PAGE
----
None of these misdemeanours seems to inhibit you from taking that moral high ground in your e-mail and accusing Northern Voices an 'attempt to steal away the means of production from the workers using it by a bunch of old irrelevant white men'.  I'm glad you raised the matter in this for it suggests that you have not read a word of the Freedom archives or even of Northern Voices.  By couching your profound critique in such terms I suppose that you are claiming that you are more in touch with the shop-floor and the world of work?  And that your record in anarchist politics is somehow superior to mine and the other three supporters of the 'Modest program'?
Well, that is interesting:  how long have you been involved in Freedom?  The problem is that you seem to be representing the Metropolitan elite, and apart from David Goodway from Yorkshire, who is on the Friends of Freedom to represent the provinces?  Your own name sounds like something from the Home Counties and the middle-class, it doesn't have a proletarian ring to it does it?  It doesn't sound owt like someone who has been apprenticed in a factory, or has worked in the shipyards in Gibraltar like me, or has been a weighman in a Lancashire textile mill.  Or someone who has done time in Strangeways, or been detained in a dungeon in the province of Segovia in the summer of 1963, before even Stuart Christie went to Franco's Spain.  I'll not mention about the interviews I did for Freedom during the pyramid sales riots in Albania in 1997, and in Belgrade during the general elections there in December 2000.  What today seems to be held to be 'irrelevant' on the left of politics is the concerns of the blue-collar worker:  take the lack of interest in many quarters in the recent High Court case over blacklisting - that is the elephant which has somehow been left outside the room.  Where are the representatives of North & South Wales on the Friends of Freedom?  Where is the Scottish connection?  Where are the Northerners?  Where are the genuine Proles and blue-collar workers?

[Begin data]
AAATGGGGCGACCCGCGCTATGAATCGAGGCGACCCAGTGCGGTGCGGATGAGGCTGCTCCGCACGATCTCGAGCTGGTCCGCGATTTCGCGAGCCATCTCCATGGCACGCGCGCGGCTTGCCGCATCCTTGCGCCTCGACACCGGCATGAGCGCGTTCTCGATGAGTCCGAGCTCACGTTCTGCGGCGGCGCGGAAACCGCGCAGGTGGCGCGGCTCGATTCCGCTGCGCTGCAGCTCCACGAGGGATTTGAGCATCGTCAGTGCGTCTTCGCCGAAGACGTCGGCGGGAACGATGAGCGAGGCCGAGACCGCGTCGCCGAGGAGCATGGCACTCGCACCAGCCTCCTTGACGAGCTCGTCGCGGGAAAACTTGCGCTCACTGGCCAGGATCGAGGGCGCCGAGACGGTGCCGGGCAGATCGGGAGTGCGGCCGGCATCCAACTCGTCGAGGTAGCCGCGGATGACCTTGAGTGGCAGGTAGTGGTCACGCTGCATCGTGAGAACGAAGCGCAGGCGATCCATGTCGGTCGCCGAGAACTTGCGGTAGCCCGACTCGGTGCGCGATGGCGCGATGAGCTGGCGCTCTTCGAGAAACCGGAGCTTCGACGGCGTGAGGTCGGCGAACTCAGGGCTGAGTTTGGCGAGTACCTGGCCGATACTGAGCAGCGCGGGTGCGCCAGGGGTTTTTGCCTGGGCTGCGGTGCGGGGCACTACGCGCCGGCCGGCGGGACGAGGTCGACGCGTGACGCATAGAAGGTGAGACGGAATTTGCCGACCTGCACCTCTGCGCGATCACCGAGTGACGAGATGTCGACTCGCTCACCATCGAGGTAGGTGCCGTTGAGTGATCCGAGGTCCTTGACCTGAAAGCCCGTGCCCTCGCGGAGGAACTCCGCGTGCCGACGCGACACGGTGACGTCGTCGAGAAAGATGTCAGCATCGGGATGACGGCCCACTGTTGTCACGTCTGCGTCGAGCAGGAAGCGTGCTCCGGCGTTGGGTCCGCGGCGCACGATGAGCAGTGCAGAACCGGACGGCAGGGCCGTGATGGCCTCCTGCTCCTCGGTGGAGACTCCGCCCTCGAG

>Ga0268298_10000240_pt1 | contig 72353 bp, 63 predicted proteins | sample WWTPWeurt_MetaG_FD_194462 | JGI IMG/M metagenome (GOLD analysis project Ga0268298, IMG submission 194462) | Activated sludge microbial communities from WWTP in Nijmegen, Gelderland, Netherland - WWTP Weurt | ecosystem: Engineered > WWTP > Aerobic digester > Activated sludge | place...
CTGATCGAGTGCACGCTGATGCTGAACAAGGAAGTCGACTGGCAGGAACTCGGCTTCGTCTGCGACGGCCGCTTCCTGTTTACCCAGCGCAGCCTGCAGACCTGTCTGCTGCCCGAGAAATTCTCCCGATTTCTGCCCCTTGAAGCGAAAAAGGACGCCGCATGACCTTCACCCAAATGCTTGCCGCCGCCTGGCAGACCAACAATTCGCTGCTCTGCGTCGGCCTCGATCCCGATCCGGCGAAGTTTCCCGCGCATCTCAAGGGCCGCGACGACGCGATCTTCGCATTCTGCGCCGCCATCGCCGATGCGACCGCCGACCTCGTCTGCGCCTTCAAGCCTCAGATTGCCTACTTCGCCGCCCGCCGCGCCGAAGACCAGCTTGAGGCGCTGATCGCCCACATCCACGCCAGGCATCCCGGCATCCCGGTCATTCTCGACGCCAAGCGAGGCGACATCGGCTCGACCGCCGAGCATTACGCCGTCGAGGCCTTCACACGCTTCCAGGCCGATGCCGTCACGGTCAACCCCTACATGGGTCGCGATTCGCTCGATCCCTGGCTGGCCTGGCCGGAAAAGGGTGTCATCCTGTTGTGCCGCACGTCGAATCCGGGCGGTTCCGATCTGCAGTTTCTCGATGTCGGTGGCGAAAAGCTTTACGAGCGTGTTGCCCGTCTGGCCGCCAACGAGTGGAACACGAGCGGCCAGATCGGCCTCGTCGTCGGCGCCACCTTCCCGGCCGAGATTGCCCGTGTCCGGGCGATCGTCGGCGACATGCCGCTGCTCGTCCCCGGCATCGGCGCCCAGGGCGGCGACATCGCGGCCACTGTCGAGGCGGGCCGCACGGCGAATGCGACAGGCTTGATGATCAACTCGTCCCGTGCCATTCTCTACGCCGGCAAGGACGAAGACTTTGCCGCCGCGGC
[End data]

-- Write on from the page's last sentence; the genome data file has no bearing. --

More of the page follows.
Come-on Adam Lawrence-Barr, who are you kidding? 
 Kind regards, 
 Brian Bamford

Editor Adam Barr replies to Freedom's Critics!

Freedom Editor - Adam Lawrence Barr

Dear Brian (Bamford: an editor of Northern Voices),